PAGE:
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Understanding accumulation technology choices leads to better solutions for operations

Understanding accumulation technology choices leads to better solutions for operations

Conveyor is conveyor. That might be the thought while touring a sophisticated distribution operation with miles of roller conveyor, but various technologies have many subtle differences in order to transport items with built-in accumulation functionality. Conveyor features and functionality can vary greatly by manufacturer and application, but in general, accumulation conveyors can be broken into three high-level categories – each with its own balance of throughput, control and investment level. Making the right selection requires careful consideration and understanding of the technologies and expected material flow through a system.  Conveyor is not always conveyor.

Medium-pressure accumulation

Medium-pressure accumulation conveyors typically utilize a flat drive belt to apply adjustable pressure to conveyor rollers without logical control of the accumulation function. As product starts to accumulate because of a stop in downstream conveyor, the drive continues to run and rollers underneath continue to turn, resulting in back pressure on accumulated products. Medium-pressure accumulation conveyors are typically most appropriate when handling same- or similar-size products that closely match the width of the conveyor. Product should also be capable of withstanding slight back pressure.

This constant pressure is equivalent to driving a car in traffic while maintaining slight pressure on the gas pedal - the car still powers forward after contacting the bumper ahead.

Medium-pressure accumulation conveyors often operate in facilities that rarely require accumulation, as too much back pressure can result in side-by-sides, item damage and jams.

Zero-pressure accumulation

Zero-pressure accumulation conveyors consist of rollers divided into zones that drop in sequence as products accumulate. The system uses a flat, narrow belt or padded chain as the drive mechanism, raised or lowered by pneumatic actuators to apply drive pressure to rollers and move product. As product runs downstream, pneumatic actuators release air to lower the drive mechanism and remove pressure on rollers, allowing the item to coast to a stop. Zero-pressure accumulation conveyors often operate in distribution and fulfillment facilities where the product mix consists of a wide range of sizes and weights.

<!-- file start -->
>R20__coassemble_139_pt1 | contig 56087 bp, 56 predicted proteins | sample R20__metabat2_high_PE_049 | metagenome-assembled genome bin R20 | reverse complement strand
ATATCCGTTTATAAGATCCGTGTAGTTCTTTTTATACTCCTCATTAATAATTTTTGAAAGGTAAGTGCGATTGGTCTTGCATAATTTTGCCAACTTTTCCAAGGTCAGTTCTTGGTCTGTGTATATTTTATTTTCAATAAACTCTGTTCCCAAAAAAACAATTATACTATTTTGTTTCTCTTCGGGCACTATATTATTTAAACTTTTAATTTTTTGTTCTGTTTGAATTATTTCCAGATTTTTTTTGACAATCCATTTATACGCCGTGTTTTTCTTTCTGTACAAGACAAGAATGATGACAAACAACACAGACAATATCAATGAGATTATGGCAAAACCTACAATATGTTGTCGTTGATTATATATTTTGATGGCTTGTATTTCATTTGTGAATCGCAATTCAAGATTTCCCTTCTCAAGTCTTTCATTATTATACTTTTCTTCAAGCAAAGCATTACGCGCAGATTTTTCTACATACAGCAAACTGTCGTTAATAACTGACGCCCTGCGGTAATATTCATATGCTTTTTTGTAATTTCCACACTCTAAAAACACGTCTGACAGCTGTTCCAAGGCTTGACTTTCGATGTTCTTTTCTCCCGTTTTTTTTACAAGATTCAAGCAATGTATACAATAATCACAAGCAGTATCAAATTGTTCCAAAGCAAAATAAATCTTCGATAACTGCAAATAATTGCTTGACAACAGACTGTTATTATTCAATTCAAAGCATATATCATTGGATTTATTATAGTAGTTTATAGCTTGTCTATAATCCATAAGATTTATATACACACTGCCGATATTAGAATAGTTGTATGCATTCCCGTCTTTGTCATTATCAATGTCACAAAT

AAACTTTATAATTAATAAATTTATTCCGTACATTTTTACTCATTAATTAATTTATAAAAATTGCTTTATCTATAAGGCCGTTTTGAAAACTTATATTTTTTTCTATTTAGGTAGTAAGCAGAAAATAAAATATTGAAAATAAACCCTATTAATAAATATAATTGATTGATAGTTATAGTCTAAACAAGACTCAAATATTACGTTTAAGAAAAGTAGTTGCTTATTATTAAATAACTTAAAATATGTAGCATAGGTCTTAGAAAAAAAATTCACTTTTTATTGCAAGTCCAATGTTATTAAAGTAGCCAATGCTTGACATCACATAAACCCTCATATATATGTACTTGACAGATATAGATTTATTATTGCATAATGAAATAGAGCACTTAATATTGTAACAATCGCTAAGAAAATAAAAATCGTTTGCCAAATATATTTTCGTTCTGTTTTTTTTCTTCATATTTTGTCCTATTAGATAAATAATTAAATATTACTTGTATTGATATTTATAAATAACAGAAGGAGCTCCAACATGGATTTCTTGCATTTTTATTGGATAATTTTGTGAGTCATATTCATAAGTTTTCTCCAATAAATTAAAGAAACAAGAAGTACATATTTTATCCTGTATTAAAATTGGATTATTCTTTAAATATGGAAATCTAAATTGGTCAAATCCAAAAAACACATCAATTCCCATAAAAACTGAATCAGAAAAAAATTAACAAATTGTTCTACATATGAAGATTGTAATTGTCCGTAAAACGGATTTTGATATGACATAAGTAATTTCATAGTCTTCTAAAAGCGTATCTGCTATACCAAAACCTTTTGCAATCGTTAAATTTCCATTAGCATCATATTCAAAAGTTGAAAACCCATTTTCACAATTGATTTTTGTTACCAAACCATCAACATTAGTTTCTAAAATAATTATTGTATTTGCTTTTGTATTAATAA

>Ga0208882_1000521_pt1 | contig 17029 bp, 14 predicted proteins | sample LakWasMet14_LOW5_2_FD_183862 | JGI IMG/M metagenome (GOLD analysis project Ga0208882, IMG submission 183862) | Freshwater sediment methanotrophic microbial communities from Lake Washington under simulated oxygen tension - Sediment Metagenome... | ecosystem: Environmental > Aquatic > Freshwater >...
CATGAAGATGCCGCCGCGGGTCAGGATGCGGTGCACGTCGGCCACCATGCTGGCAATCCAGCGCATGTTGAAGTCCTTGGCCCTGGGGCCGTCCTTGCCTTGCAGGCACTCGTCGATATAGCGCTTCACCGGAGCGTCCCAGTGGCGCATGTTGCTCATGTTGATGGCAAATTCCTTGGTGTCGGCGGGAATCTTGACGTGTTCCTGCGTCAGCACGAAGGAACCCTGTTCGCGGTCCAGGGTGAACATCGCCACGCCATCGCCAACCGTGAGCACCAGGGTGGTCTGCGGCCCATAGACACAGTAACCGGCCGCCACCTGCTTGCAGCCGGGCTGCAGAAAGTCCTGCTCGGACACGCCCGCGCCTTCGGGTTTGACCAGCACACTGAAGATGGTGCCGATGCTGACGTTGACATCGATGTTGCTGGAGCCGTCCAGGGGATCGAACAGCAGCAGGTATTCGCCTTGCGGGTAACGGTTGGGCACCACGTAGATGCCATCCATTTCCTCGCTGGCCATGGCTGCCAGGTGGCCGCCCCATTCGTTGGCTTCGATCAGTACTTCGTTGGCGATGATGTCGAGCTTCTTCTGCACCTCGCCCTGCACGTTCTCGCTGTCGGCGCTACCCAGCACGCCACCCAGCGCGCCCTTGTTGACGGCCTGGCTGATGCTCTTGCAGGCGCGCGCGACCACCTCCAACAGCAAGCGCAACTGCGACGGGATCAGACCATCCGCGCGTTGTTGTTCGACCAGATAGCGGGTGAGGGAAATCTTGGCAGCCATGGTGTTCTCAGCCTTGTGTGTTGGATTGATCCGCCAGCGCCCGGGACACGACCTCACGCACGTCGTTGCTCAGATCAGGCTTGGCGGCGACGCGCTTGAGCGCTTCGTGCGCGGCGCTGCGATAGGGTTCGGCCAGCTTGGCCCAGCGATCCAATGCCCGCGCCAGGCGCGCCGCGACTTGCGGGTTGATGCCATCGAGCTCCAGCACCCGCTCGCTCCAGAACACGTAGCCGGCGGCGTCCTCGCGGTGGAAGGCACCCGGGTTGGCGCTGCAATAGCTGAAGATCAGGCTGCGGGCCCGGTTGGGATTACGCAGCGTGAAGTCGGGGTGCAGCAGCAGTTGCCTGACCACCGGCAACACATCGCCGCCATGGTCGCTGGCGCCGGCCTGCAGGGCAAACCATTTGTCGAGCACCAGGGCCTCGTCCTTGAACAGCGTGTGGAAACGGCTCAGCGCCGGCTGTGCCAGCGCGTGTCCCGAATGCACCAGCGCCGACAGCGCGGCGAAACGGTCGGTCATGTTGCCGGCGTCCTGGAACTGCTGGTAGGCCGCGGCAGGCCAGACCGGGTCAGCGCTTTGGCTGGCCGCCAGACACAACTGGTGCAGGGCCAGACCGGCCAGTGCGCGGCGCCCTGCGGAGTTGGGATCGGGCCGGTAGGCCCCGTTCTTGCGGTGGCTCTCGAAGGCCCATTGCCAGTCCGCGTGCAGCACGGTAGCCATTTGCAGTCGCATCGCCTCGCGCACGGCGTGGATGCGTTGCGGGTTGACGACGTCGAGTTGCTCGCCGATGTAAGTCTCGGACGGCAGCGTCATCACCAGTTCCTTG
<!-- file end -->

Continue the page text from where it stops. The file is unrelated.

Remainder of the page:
Zero-pressure accumulation equates to releasing the gas pedal before colliding with stopped cars in front. As the car coasts to a stop, it contacts the one in front.

The ideal zero-pressure accumulation conveyors remove drive pressure early enough to prevent side-by-sides, jams or damage, but late enough to remove all air gaps between items. This maximizes the number of items along a given length of conveyor for optimum accumulation density.

Zero contact accumulation

Zero contact accumulation conveyors provide the best carton control and lowest risk of product damage by instantly stopping accumulation zones to prevent items from contacting each other. One method to power this type of accumulation is one or two motor-driven rollers (MDR) connected via o-bands to other non-powered rollers to control each accumulation zone. MDR conveyors use “run-on-demand” technology that provides significant energy savings, only operating when necessary to move product to the next zone. Other benefits include low operating noise and an inherently safer operation since the motor only needs to be large enough to power a short zone, rather than an entire conveyor.

Zero contact accumulation is most similar to how people normally drive. Cars only move forward when space in front of them is open and come to a stop before contacting the car in front.

The ideal zero-pressure accumulation conveyors remove drive pressure early enough to prevent side-by-sides, jams or damage, but late enough to remove all air gaps between items. This maximizes the number of items along a given length of conveyor for optimum accumulation density.

One example of an application that may be best suited for zero contact accumulation is an operation with bagged packaging. The logical operation of zero contact accumulation prevents items from contacting one another and overlapping, reducing the risk of problems and the need for manual intervention.

For more information on understanding the best accumulation conveyor for your operation, along with a comparison of each based on key criteria including throughput, back pressure, product damage and product-handling flexibility, read the Intelligrated white paper Selecting the right accumulation conveyor.